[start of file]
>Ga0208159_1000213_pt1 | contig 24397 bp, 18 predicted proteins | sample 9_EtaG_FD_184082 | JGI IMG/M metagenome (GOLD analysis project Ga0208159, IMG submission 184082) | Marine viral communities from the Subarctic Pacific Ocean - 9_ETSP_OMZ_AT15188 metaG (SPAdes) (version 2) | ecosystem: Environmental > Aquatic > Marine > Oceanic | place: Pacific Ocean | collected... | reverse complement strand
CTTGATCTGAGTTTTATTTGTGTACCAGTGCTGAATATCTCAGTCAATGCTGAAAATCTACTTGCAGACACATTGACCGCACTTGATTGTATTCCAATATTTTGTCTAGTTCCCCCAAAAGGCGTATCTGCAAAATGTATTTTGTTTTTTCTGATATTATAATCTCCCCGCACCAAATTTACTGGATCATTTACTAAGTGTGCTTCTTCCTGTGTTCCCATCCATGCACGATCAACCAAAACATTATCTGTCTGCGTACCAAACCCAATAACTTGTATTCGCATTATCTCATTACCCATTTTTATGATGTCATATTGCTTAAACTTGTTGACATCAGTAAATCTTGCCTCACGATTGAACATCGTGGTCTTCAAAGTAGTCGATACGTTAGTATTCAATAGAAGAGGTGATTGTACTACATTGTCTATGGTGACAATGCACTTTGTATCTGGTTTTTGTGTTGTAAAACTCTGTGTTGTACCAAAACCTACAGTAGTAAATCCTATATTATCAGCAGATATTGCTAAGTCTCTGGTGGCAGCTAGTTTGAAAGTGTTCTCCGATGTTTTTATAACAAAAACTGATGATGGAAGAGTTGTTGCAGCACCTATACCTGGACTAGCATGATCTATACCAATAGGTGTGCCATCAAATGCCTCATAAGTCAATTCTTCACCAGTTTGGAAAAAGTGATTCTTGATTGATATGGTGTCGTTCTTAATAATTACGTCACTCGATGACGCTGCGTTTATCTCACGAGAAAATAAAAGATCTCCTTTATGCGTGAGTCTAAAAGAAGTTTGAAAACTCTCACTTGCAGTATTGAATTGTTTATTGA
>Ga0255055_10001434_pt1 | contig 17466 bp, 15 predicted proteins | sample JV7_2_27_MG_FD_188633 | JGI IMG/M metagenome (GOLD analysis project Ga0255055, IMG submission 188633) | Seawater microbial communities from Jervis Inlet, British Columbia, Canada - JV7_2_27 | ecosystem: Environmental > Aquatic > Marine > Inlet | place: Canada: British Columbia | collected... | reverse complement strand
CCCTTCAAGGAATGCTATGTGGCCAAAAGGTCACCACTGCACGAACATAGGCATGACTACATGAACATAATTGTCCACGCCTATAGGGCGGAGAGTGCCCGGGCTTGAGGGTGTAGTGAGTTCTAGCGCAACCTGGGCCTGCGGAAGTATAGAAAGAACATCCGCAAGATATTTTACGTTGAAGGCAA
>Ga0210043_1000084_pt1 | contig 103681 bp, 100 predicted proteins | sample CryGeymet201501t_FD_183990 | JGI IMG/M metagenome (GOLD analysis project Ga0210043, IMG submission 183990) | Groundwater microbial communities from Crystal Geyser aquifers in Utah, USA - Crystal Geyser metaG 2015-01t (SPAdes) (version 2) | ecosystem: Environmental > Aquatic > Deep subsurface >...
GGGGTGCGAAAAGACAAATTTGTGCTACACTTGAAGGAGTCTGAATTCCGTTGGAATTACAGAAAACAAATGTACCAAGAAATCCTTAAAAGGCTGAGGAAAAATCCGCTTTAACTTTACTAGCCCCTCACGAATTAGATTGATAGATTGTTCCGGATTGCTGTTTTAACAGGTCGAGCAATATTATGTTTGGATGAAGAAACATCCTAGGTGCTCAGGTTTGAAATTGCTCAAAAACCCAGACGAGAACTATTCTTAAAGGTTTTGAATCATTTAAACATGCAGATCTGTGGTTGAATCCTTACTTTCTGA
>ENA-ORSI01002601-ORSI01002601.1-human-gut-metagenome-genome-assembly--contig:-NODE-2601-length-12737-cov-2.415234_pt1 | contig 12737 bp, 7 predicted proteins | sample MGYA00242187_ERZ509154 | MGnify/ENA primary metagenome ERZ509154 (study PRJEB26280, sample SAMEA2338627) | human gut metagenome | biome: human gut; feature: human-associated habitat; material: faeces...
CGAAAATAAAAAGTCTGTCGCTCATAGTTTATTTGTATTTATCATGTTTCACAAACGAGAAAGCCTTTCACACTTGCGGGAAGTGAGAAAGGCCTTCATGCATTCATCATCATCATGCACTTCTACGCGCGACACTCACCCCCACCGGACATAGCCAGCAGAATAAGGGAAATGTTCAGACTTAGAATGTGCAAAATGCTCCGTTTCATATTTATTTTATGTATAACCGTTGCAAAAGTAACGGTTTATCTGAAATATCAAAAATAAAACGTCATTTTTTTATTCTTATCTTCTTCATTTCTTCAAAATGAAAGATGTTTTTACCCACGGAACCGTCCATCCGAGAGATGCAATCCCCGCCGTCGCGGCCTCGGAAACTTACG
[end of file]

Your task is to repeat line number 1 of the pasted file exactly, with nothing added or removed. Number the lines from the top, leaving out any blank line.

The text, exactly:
>Ga0208159_1000213_pt1 | contig 24397 bp, 18 predicted proteins | sample 9_EtaG_FD_184082 | JGI IMG/M metagenome (GOLD analysis project Ga0208159, IMG submission 184082) | Marine viral communities from the Subarctic Pacific Ocean - 9_ETSP_OMZ_AT15188 metaG (SPAdes) (version 2) | ecosystem: Environmental > Aquatic > Marine > Oceanic | place: Pacific Ocean | collected... | reverse complement strand